California made extraordinary progress on water policy in this severe drought year, largely under the guiding hand of Gov. Jerry Brown. The governor's master stroke was to initiate the conversation and then back away, allowing various interests — agribusiness, urban areas, environmentalists, people who favored building tunnels to move water from north to south, people who vigorously opposed them — to fight it out.
The process allowed every geographic, economic and political interest to put their positions (and emotions) on the table. Brown reentered the process over the summer to help drive two key achievements: consensus on a water bond to finance cleanup, storage and conservation projects, and legislation that for the first time puts the state on a path toward regulating use of diminishing groundwater. Those landmark actions won't make the rain fall, but they will help California manage future droughts and parcel out scarce water as wisely and equitably as possible.
That inclusive and generally open process stands in marked contrast to parallel talks currently taking place in Washington on a bill to — well, to do what? We can't be absolutely certain, because a self-selected group of House members has joined with Sen.
But judging from a previously adopted House bill and from comments by some involved in the secret negotiations, the goal is to unravel environmental laws that protect the flow of fresh water through California's heart and lungs — the Sacramento-San Joaquin River Delta — in order to ensure that large water districts and the agriculture businesses that are their members will get a larger share of water in drought years like the current one and perhaps even in wet years.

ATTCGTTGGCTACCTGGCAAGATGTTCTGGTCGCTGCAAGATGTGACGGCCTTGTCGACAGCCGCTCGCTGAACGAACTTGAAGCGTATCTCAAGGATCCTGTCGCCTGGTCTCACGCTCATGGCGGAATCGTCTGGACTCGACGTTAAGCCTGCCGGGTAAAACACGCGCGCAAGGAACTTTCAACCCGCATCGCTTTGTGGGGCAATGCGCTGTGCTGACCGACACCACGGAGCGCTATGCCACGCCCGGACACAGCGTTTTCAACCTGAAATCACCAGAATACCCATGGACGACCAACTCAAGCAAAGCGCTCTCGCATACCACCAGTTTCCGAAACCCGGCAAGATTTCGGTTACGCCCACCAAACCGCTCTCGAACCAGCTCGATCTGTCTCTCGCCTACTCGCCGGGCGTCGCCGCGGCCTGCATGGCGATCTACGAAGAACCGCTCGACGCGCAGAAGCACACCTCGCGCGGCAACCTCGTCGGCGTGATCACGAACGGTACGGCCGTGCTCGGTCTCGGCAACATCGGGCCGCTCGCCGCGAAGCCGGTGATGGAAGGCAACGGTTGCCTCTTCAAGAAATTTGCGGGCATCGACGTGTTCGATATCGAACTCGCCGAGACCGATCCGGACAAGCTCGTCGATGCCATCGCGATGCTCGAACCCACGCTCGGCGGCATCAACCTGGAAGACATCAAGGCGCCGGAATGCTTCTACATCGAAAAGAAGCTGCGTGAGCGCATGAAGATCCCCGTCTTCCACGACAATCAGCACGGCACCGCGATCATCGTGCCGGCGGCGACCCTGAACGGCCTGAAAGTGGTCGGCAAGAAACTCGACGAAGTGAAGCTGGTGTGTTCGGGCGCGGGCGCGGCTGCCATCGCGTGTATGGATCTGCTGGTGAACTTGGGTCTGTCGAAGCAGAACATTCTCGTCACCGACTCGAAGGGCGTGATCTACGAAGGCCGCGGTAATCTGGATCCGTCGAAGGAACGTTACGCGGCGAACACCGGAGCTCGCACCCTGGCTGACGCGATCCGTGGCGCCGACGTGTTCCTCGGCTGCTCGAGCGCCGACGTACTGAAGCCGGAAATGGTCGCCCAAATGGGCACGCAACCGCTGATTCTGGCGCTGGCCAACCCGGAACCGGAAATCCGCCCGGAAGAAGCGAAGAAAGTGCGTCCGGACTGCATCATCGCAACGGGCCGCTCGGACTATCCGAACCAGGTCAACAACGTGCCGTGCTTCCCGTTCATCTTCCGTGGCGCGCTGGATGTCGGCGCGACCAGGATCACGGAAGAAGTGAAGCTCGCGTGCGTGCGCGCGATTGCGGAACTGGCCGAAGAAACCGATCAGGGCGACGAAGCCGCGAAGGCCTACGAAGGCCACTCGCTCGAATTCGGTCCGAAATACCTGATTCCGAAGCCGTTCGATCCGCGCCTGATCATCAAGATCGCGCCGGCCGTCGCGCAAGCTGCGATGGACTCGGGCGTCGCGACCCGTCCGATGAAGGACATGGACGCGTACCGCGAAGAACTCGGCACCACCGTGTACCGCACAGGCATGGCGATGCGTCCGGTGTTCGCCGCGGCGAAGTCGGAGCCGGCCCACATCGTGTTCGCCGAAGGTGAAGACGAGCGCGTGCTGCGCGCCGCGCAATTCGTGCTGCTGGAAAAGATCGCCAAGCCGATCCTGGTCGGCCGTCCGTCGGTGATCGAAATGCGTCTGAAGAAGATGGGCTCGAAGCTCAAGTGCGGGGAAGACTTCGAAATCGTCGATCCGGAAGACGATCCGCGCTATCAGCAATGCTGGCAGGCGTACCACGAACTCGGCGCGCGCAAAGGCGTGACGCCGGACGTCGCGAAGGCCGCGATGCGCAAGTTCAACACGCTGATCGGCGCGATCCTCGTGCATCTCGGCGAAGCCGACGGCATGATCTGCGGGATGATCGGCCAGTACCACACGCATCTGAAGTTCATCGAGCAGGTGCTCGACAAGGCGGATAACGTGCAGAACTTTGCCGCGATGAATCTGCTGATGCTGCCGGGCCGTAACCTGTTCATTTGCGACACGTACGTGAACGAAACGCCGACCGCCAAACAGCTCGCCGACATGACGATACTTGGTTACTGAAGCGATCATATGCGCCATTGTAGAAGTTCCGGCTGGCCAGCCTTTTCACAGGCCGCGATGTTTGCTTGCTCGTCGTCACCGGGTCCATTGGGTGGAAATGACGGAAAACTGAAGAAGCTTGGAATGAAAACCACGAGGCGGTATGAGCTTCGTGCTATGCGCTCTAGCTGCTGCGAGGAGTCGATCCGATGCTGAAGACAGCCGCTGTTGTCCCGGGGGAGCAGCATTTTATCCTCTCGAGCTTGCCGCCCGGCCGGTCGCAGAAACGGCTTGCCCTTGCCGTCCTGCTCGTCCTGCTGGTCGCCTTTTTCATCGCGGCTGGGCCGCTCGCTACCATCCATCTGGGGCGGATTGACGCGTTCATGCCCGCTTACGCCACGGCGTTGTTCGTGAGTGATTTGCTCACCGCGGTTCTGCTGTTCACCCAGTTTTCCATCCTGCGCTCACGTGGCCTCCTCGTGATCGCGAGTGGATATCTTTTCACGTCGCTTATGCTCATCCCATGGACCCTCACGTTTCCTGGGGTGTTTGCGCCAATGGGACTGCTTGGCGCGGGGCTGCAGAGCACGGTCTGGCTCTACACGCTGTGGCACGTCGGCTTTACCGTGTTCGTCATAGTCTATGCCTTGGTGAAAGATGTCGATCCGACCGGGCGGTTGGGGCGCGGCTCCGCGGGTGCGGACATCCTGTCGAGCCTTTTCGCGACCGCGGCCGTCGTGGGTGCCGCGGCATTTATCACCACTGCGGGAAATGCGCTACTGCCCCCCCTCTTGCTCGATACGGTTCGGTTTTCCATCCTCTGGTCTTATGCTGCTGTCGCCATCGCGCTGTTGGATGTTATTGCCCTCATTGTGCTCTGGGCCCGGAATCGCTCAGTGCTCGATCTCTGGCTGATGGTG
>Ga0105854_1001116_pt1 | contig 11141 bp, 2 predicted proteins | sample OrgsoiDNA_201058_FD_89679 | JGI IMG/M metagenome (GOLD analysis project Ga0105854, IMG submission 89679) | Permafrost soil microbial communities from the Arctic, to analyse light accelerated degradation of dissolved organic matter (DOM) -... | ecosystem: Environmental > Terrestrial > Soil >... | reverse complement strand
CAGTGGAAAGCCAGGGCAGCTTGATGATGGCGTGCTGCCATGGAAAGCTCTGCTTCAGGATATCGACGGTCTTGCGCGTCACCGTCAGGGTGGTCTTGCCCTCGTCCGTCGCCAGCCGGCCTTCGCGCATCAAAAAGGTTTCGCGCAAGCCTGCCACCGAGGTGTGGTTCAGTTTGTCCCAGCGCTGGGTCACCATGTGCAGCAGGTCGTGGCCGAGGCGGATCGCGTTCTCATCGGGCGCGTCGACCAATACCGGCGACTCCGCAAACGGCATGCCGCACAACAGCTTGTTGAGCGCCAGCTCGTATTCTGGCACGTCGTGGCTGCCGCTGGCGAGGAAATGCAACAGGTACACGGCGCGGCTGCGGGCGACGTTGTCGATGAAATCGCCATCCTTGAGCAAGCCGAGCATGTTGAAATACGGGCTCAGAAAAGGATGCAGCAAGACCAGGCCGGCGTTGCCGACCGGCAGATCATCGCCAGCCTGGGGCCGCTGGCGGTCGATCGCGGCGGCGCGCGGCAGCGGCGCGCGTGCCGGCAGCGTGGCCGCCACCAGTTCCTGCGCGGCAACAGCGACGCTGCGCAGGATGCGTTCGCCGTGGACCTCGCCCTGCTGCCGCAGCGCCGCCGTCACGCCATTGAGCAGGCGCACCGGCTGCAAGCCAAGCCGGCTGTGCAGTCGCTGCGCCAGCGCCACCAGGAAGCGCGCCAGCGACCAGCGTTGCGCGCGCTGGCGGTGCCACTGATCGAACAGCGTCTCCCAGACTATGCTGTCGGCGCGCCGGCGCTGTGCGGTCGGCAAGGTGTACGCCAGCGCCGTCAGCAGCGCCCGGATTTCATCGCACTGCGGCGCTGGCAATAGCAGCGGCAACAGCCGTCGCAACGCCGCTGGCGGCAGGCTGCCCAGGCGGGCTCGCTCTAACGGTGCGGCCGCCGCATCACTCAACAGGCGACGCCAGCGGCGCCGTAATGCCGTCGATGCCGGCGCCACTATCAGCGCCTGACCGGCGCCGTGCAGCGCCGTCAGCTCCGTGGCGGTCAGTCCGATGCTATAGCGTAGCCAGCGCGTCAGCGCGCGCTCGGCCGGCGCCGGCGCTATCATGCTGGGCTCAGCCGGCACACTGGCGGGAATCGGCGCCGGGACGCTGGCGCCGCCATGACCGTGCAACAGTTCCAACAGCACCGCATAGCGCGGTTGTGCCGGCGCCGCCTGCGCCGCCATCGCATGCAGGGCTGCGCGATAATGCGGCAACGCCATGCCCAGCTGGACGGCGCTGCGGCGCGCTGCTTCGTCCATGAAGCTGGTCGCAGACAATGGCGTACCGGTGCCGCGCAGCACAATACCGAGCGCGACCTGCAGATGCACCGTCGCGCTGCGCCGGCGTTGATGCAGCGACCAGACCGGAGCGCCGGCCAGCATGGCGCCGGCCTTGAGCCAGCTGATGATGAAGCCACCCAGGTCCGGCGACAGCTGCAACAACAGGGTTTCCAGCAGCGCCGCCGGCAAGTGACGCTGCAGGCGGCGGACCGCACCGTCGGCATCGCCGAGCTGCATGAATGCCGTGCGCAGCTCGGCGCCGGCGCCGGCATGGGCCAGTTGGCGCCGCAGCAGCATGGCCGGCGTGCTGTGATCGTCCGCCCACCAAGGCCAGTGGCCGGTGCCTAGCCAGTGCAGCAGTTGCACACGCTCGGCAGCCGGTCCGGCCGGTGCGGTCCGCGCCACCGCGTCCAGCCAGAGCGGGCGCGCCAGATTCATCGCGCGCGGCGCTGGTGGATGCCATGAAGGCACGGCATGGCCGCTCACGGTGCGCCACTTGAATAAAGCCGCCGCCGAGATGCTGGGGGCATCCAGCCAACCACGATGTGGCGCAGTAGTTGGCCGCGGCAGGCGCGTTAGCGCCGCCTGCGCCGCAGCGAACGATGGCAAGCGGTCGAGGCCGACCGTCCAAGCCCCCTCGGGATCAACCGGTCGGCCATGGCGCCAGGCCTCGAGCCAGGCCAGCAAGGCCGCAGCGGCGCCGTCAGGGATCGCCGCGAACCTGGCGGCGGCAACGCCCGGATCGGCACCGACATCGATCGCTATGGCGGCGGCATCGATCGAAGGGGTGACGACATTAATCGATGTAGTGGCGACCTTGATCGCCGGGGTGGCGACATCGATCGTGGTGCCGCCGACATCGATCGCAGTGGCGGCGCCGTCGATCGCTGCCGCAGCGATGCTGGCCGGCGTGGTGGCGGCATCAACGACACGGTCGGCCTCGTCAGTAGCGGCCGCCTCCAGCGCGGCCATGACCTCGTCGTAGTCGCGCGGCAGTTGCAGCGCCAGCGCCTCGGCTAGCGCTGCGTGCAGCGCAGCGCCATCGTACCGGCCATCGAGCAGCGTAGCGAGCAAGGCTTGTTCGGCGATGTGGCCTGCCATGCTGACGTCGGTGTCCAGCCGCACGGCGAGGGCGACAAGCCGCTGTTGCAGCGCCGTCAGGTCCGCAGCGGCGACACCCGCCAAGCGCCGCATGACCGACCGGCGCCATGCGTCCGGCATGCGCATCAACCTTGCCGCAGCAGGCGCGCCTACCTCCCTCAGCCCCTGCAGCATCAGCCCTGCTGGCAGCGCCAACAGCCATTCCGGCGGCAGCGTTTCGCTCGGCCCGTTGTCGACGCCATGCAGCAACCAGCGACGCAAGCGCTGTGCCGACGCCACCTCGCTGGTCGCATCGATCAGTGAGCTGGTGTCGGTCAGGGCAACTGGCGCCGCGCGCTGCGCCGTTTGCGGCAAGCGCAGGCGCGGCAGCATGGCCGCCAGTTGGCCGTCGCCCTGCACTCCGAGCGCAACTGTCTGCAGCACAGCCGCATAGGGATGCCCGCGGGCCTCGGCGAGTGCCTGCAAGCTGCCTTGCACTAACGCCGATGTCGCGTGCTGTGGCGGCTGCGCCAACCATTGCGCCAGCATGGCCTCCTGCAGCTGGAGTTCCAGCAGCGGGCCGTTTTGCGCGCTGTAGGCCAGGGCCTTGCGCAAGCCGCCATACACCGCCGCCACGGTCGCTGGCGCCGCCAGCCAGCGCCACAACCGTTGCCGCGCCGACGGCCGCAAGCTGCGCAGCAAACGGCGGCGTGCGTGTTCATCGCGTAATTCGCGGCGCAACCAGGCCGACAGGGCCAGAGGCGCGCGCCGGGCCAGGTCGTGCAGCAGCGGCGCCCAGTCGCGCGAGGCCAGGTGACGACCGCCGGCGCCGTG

Some participants in the secret negotiations have said they intend to get an agreement by the end of the week. Only then, after deals are cut and votes are lined up, would the rest of us be let in on the terms.
Broad and public talks on water policy tend to be more contentious than exclusive, back-room negotiations. But it's the contentious talks that, if handled well, can actually bring progress, because the effort to find compromise leads to consensus and builds confidence in whatever round of bargaining comes next — perhaps the negotiations over whether to move ahead with those delta tunnels. The current process, with only selected interests at the table, negotiating about California but behind the backs of Californians, may destroy much of the carefully built consensus, compromise and confidence painstakingly built up over the course of the year.